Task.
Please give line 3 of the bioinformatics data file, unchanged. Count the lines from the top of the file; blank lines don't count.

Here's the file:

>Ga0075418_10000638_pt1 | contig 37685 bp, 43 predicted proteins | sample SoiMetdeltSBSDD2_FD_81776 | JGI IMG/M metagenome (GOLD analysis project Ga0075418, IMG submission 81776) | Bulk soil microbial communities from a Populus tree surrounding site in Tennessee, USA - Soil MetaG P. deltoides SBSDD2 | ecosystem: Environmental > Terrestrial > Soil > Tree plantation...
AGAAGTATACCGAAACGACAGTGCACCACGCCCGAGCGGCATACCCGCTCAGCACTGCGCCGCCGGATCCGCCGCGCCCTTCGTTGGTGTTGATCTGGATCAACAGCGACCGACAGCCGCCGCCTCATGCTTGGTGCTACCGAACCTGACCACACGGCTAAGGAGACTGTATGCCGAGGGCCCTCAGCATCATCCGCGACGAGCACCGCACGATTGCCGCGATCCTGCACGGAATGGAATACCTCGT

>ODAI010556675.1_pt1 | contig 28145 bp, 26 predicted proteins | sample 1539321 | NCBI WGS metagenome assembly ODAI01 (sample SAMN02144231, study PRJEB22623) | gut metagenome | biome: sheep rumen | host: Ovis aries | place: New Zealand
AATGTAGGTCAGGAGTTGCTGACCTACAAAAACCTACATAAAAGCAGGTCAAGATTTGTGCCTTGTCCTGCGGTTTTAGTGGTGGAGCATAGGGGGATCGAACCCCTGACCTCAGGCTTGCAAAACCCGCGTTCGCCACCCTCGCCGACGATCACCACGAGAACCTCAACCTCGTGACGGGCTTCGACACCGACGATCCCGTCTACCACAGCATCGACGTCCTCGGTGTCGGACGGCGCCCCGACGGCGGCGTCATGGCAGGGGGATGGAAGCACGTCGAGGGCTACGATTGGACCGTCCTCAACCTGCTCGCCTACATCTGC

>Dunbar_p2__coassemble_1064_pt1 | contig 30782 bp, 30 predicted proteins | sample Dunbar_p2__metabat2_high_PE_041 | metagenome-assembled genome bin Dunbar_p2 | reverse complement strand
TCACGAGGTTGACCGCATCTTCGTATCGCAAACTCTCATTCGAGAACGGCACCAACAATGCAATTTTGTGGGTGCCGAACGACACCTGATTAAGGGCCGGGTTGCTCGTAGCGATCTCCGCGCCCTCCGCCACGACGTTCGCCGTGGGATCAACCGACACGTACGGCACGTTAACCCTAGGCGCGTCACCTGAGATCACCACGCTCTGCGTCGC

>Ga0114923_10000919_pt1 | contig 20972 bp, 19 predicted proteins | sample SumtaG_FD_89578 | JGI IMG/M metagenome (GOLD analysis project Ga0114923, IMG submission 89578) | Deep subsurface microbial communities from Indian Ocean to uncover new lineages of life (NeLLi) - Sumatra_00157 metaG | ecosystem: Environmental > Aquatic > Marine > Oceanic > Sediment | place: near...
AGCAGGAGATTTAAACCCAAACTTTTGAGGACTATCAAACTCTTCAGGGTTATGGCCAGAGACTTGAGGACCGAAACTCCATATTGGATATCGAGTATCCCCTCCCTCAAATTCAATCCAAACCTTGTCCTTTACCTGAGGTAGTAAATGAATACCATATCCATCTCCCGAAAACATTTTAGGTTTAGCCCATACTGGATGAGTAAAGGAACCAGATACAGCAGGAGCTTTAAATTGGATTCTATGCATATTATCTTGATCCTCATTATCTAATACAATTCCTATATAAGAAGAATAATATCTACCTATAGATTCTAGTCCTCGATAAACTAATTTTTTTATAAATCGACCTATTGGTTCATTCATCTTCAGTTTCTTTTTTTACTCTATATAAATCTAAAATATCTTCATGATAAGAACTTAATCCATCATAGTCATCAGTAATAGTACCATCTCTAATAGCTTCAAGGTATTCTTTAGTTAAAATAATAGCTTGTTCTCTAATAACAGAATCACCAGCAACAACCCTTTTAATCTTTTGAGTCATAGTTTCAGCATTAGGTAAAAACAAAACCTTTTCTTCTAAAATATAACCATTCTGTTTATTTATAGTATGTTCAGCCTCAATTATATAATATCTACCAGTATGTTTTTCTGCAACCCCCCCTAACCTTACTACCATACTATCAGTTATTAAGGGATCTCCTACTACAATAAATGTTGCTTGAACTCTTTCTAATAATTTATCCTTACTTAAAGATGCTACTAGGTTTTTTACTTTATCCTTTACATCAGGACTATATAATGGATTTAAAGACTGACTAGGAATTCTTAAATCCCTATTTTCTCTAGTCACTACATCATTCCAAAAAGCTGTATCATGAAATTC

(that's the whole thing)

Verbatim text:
>ODAI010556675.1_pt1 | contig 28145 bp, 26 predicted proteins | sample 1539321 | NCBI WGS metagenome assembly ODAI01 (sample SAMN02144231, study PRJEB22623) | gut metagenome | biome: sheep rumen | host: Ovis aries | place: New Zealand